Thousands of pro-democracy protesters participate in a "5 Demands" mass rally on Dec. 1 in Hong Kong. Chris McGrath / Getty Images

The Hong Kong Protesters

Waves of demonstrations have swept across the special administrative region of China in response to proposed amendments to Hong Kong's extradition law. The change would allow the Hong Kong government to extradite people to mainland China, where human rights groups have said citizens are often arbitrarily imprisoned for speaking out against the government. Critics of the bill have viewed it as the Chinese government in Beijing trying to exert more control over Hong Kong.

The protests began in earnest in June, when more than a million people protested against the bill in front of Hong Kong's legislature, with police firing rubber bullets and tear gas into the crowd. The bill has been indefinitely suspended, but pro-democracy protests have continued for months, including a transportation strike and demonstrators taking over the Hong Kong airport. They also have demanded that the nearly 5,000 protesters who have been arrested be released as well as universal suffrage for Hong Kong citizens.

In 2011, "The Protester" was named the TIME Person of the Year to represent global protest movements like the Arab Spring and the Occupy Movement, in addition to protests in Greece, Russia and elsewhere.

Opinary

Editor's note: The above image shows the results of our poll, which we closed Dec. 12. This article was shared widely among social media groups in support of the Hong Kong protesters, which is where the majority of these votes came from.

Revisit others in the final 10:

Facebook CEO Mark Zuckerberg. Ben Margot / AP

Mark Zuckerberg

The co-founder and CEO of Facebook has been embroiled in multiple controversies during the past year over Facebook's issues with user data and privacy. Zuckerberg also has faced criticism over the social media platform’s policies on accepting political ads containing falsehoods as the country prepares for the 2020 presidential election.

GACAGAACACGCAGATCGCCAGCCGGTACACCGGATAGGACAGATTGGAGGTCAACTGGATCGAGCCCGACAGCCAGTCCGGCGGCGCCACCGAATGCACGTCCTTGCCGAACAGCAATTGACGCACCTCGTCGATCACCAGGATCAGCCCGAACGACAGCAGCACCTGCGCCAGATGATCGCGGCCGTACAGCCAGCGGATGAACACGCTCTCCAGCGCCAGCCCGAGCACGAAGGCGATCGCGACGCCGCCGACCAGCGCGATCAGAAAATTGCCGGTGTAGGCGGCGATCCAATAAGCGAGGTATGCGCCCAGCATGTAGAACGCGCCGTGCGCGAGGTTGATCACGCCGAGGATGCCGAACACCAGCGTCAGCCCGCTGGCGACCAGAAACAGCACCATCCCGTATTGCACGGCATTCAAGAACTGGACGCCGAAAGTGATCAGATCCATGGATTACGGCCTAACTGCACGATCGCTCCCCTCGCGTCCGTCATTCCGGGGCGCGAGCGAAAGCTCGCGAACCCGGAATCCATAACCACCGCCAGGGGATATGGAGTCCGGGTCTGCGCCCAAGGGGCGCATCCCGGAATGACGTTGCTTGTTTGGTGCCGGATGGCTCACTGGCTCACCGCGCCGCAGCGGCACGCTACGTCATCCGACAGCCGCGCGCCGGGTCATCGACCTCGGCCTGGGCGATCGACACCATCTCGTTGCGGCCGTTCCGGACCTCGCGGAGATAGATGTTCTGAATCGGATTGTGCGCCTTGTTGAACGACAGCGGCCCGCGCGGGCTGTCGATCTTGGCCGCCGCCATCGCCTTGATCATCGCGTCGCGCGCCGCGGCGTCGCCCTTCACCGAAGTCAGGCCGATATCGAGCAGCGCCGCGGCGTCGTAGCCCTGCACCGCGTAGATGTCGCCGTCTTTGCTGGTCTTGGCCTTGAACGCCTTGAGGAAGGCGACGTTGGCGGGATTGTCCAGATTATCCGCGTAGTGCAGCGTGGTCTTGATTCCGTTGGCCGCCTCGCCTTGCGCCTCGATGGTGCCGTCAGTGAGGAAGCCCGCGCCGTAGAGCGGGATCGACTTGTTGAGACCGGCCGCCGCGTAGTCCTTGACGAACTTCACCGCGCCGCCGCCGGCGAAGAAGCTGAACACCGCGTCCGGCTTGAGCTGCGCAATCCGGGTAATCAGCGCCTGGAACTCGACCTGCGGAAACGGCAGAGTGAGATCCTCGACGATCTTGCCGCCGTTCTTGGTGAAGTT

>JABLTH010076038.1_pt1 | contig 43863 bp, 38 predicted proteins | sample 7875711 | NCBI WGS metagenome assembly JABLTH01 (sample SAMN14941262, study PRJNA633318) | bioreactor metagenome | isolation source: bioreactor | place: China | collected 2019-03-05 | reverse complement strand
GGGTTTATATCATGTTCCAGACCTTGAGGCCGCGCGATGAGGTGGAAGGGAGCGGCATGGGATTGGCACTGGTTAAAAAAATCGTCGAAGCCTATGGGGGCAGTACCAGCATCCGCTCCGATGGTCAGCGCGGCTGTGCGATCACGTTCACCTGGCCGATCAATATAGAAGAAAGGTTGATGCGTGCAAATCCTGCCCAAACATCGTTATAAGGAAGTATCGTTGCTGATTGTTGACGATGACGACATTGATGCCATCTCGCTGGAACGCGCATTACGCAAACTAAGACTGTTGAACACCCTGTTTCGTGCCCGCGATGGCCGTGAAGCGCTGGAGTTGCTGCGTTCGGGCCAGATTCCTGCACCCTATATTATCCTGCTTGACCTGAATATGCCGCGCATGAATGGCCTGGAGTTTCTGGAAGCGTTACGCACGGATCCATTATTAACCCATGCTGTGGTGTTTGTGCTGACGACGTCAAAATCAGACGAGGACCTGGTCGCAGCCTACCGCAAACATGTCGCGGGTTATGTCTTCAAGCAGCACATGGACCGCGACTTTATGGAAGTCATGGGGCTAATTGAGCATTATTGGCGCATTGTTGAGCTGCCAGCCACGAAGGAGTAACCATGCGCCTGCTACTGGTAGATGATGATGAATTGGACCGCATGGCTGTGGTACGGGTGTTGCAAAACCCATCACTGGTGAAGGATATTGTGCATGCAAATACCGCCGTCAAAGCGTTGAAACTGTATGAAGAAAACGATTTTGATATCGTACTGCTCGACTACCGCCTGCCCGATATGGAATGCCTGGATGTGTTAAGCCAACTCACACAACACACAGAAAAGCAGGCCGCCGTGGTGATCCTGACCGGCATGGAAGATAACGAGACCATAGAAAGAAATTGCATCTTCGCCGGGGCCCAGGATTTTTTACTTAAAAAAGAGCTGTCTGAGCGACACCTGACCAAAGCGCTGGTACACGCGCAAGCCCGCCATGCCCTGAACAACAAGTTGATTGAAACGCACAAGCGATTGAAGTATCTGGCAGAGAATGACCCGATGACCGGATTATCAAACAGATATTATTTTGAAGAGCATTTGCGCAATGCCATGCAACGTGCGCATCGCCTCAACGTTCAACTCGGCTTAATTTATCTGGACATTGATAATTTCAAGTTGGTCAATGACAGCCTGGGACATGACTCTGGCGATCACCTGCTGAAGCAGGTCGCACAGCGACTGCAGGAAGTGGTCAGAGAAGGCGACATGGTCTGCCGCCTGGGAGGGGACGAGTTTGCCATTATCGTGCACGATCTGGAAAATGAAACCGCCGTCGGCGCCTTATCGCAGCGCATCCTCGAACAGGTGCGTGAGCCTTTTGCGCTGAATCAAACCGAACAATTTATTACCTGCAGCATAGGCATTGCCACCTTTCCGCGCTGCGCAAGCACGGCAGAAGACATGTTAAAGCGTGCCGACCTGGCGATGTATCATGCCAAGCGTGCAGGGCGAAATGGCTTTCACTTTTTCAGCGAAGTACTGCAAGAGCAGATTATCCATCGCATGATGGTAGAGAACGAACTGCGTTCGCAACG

Zuckerberg was selected as the TIME Person of the Year in 2010 as Facebook was in the midst of its rise to becoming a dominant social media platform.

Chinese President Xi Jinping meets with foreign delegates who were in China to attend the 2019 Imperial Springs International Forum at the Great Hall of the People in Beijing. Xinhua News Agency via Getty Images

Xi Jinping

The leader of China has been on the opposite side of the trade war with the U.S. and President Donald Trump, who set tariffs on a host of Chinese goods last year. The world's two largest economies have not reached any agreement in trade talks and have retaliated by escalating tariffs on both sides.

The Chinese leader also faces unrest in Hong Kong, a special administrative region of China where an ongoing series of demonstrations have drawn the attention of the world. Pro-democracy protesters in Hong Kong have railed against a proposed bill that would allow Hong Kong citizens to be extradited to China, which critics fear would allow anyone protesting the Chinese government to be subject to extradition.

Megan Rapinoe was the star of the U.S. women's soccer team that captured the World Cup title. BENOIT TESSIER / Reuters

Megan Rapinoe

The U.S. soccer star was a lightning rod and a goal-scoring machine in leading the team to the World Cup title in July. She scored a tournament-leading six goals, including a goal in the championship game against the Netherlands. She recently won the Ballon d’Or as the women's soccer player of the year.

Rapinoe also sparred with President Donald Trump during the World Cup run after saying she would never visit the White House if the team won the tournament. She also has been an outspoken advocate for LGBTQ rights since publicly coming out as gay in 2012 and has joined with her teammates on the U.S. women's national team to fight to receive equal pay with the U.S. men's national team.

President Trump's personal attorney, Rudy Giuliani. Jabin Botsford / The Washington Post via Getty Images

Rudy Giuliani

President Donald Trump's personal lawyer is a previous TIME Person of the Year recipient from 2001, when he was the mayor of New York City during the 9/11 terrorist attacks. He has been a key figure in the impeachment proceedings against Trump after having spearheaded efforts in Ukraine to turn up information against Democratic presidential hopeful Joe Biden and his son.

New Zealand Prime Minister Jacinda Ardern. Hagen Hopkins / Getty Images

Jacinda Ardern

The prime minister of New Zealand has drawn attention for juggling motherhood with leading the country after giving birth to a daughter last year while in office. She has been an inspiration to working mothers after becoming the first world leader to bring her baby to a United Nations general assembly meeting because she was still breastfeeding her 3-month-old daughter at the time.

Ardern also took a strong stand on gun control after 51 people were killed in shootings at two mosques in Christchurch, New Zealand, in March. Just weeks after the massacre, New Zealand passed a law banning most semiautomatic weapons.

Make sure to tune in to TODAY on Wednesday to find out whose face will grace the iconic TIME cover this year.